Howard Fineman

Stories by Howard Fineman

  • God And The Grass Roots

    IN A PREFAB ANNEX OF THE Fellowship Bible Church, near the chicken coops and bungalows in the Ozarks of northwest Arkansas, a young man named Ralph Reed is preaching the gospel--of politics. As director of Pat Robertson's Christian Coalition, Reed has come to Rogers, Ark., to instruct evangelical Christians in the mysteries of winning elections. About 80 adults, shiny new manuals in their laps, listen respectfully as he tells a parable of two local boys who made good. ...
  • Dubious Commerce

    CHRISTMAS 1992 WAS A HEADY TIME FOR Ron Brown. As chairman of the Democratic Party, he'd helped to engineer Bill Clinton's victory. Now the president-elect had nominated him to be secretary of commerce. But amid the rounds of holiday parties and courtesy calls, Brown took time off to drop by a Washington town house occupied by a woman who describes herself as a "close personal friend." There Brown met with a Florida-based Vietnamese businessman named Nguyen Van Hao. A confidant of the prime minister of Vietnam, Hao wanted Brown's help in easing the American ban against trade with his country. ...
  • Another Taxing Dilemma

    While Bill Clinton is vacationing, his wonks are removing pizza boxes, reformatting disc drives, installing new phone lines. They're redoing the White House's "war room," the PR nerve center of the budget battle. This week the suite becomes the command center for the administration's most ambitious crusade: health-care reform. Briefing books on how to sell reform are being distributed. Spin doctors are on call, led by Ira Magaziner, reform guru and friend of Bill and Hillary's. ...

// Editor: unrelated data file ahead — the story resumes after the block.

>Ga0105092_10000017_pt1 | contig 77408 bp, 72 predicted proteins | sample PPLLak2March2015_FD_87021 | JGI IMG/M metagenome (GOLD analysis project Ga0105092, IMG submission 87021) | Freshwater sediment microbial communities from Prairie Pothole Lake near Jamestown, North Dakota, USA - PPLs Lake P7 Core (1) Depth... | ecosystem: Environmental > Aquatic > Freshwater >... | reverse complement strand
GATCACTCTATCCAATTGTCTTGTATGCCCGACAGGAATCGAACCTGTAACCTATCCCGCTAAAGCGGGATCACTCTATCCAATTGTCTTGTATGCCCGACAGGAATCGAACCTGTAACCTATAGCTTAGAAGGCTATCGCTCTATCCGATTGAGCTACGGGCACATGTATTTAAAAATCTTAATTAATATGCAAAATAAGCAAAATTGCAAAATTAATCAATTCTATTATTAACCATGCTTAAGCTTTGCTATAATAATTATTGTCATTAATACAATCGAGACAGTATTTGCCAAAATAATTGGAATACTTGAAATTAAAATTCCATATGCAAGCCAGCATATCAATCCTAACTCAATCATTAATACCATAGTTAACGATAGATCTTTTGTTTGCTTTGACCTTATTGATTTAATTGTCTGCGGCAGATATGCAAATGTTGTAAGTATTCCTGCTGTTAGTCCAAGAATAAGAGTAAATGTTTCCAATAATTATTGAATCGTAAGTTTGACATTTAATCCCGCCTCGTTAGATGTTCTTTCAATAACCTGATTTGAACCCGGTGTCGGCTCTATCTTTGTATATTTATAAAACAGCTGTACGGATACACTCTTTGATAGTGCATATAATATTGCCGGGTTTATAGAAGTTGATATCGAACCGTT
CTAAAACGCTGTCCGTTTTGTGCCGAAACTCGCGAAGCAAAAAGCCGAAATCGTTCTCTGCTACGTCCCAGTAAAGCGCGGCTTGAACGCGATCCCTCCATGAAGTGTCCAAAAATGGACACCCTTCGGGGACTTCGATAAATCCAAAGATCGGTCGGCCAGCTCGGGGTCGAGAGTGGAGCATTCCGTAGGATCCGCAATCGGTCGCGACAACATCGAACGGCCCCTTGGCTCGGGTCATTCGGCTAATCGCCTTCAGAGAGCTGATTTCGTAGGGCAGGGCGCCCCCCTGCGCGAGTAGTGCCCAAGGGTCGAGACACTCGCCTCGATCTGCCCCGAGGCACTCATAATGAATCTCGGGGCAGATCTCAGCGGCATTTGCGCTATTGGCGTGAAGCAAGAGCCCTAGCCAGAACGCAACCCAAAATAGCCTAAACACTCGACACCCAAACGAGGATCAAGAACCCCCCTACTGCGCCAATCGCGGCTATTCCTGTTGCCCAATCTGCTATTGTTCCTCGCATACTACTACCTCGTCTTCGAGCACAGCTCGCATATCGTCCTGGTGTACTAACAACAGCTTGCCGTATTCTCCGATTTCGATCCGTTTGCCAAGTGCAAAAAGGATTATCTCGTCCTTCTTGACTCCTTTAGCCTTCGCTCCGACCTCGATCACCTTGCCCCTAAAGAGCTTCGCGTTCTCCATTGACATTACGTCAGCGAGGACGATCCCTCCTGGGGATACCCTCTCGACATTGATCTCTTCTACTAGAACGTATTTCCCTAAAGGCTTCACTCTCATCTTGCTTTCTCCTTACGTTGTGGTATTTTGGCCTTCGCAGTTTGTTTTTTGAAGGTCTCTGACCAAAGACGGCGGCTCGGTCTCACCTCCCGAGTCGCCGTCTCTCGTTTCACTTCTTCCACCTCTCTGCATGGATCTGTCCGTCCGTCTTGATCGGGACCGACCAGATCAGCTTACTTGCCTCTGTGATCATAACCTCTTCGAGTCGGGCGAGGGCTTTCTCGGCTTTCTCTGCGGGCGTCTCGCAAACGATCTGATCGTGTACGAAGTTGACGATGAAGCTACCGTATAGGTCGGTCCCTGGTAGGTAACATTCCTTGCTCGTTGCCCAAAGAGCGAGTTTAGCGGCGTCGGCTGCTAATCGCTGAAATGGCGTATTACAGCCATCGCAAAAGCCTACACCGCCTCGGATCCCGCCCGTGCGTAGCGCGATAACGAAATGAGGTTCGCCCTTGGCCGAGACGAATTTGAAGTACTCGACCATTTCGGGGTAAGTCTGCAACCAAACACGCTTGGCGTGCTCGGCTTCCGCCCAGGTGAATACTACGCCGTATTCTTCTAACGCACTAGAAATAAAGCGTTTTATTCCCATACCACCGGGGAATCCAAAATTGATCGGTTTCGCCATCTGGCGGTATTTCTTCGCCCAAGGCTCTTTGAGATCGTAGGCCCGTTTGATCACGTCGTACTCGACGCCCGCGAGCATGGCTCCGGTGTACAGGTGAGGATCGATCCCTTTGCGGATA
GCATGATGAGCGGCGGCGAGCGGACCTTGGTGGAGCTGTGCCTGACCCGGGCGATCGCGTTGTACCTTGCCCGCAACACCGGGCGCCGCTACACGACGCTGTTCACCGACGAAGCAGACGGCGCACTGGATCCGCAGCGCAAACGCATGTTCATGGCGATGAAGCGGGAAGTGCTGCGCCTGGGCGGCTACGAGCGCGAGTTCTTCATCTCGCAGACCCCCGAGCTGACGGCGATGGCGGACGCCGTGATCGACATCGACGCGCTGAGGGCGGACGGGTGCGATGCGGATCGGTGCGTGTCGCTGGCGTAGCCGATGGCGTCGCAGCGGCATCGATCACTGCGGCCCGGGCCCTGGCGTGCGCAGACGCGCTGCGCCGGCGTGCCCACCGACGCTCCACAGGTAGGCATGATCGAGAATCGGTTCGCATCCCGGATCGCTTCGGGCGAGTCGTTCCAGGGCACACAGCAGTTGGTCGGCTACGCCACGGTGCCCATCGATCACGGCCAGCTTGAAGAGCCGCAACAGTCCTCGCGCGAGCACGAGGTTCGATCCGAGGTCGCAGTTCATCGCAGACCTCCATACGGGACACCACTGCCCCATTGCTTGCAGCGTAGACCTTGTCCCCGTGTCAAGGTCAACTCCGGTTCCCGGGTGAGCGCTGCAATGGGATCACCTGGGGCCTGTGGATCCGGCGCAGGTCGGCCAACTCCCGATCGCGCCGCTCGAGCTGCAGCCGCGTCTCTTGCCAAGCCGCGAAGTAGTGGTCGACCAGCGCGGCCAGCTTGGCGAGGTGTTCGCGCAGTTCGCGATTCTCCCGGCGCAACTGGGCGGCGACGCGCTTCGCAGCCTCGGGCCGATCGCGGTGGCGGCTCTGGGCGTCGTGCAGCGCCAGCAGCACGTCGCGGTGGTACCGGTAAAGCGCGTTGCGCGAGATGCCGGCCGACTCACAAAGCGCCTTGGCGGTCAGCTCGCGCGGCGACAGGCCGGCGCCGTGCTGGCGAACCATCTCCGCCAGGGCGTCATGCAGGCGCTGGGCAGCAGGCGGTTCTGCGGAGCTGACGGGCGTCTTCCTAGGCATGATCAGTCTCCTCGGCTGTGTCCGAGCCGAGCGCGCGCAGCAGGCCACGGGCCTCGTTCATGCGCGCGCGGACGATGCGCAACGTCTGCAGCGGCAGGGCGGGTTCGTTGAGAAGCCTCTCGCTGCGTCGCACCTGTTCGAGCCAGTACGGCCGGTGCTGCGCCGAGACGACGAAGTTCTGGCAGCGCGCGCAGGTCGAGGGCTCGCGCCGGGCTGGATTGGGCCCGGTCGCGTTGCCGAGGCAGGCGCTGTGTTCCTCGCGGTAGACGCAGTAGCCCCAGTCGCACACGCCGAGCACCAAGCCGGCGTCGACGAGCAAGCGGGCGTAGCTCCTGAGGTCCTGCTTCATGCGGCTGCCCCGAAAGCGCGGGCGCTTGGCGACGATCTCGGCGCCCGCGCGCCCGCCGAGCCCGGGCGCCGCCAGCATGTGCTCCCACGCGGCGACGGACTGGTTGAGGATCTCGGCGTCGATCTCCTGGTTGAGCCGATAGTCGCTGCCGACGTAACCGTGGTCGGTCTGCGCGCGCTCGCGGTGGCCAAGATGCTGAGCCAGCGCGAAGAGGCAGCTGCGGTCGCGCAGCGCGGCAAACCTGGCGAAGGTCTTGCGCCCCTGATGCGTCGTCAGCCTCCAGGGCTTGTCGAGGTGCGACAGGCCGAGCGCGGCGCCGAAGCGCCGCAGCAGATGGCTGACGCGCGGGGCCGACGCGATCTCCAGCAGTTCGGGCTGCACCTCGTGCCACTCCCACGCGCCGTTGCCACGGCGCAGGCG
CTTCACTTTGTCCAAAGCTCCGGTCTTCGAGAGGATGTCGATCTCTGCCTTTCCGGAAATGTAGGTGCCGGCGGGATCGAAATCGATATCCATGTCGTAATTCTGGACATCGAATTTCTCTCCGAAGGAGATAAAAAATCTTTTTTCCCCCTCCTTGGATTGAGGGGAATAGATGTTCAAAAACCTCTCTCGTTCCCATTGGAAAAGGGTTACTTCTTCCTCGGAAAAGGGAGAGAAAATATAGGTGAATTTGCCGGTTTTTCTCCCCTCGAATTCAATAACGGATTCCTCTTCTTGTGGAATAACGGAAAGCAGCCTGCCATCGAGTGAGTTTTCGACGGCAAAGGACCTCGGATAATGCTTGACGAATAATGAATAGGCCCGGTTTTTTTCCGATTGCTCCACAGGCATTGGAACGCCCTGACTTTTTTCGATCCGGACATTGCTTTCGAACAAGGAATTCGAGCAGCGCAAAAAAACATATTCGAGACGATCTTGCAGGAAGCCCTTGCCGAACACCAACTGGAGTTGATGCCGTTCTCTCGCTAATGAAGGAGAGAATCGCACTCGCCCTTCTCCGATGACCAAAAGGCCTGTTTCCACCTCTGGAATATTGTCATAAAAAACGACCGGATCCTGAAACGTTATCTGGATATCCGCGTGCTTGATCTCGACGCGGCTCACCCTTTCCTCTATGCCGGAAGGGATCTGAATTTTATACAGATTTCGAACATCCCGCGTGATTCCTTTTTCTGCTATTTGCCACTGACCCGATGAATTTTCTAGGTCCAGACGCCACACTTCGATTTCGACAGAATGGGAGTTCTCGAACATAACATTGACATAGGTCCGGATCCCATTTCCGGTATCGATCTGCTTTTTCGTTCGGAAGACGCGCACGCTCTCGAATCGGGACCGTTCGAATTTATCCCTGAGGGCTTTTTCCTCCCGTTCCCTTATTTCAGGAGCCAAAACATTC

• Whew!

    The Budget: In the frenzied final hours, Clinton's plan squeaked through. But his troubles with Congress--and the country--are hardly over. ...
  • The Sing-Along Presidency

    When Sen. David Boren of Oklahoma sat down in the wing-backed chair across from President Clinton in the Oval Office one morning last week, he expected tough talk, maybe even a scolding. After all, Boren had declared his intention to vote against his own party's deficit plan. A single extra nay vote in the Senate could kill it--and humiliate the president. ...
  • The Mystery Of The White House Suicide

    In the airy greenery of The Garden Terrace Restaurant of The Four Seasons Hotel in Georgetown, two attractive middle-aged women, old friends, were having coffee. The two were wives of powerful men. Donna McLarty's husband, Mack, was White House chief of staff. Lisa Foster's husband, Vincent, was deputy White House counsel. Talking, as they often did, about surviving the rigors of Washington, Lisa Foster confided that she was worried about her husband. A corporate lawyer from little Rock, Ark., Vince Foster was having trouble handling the pressure. He couldn't sleep, and he was losing weight. He seemed down. He couldn't let go. ...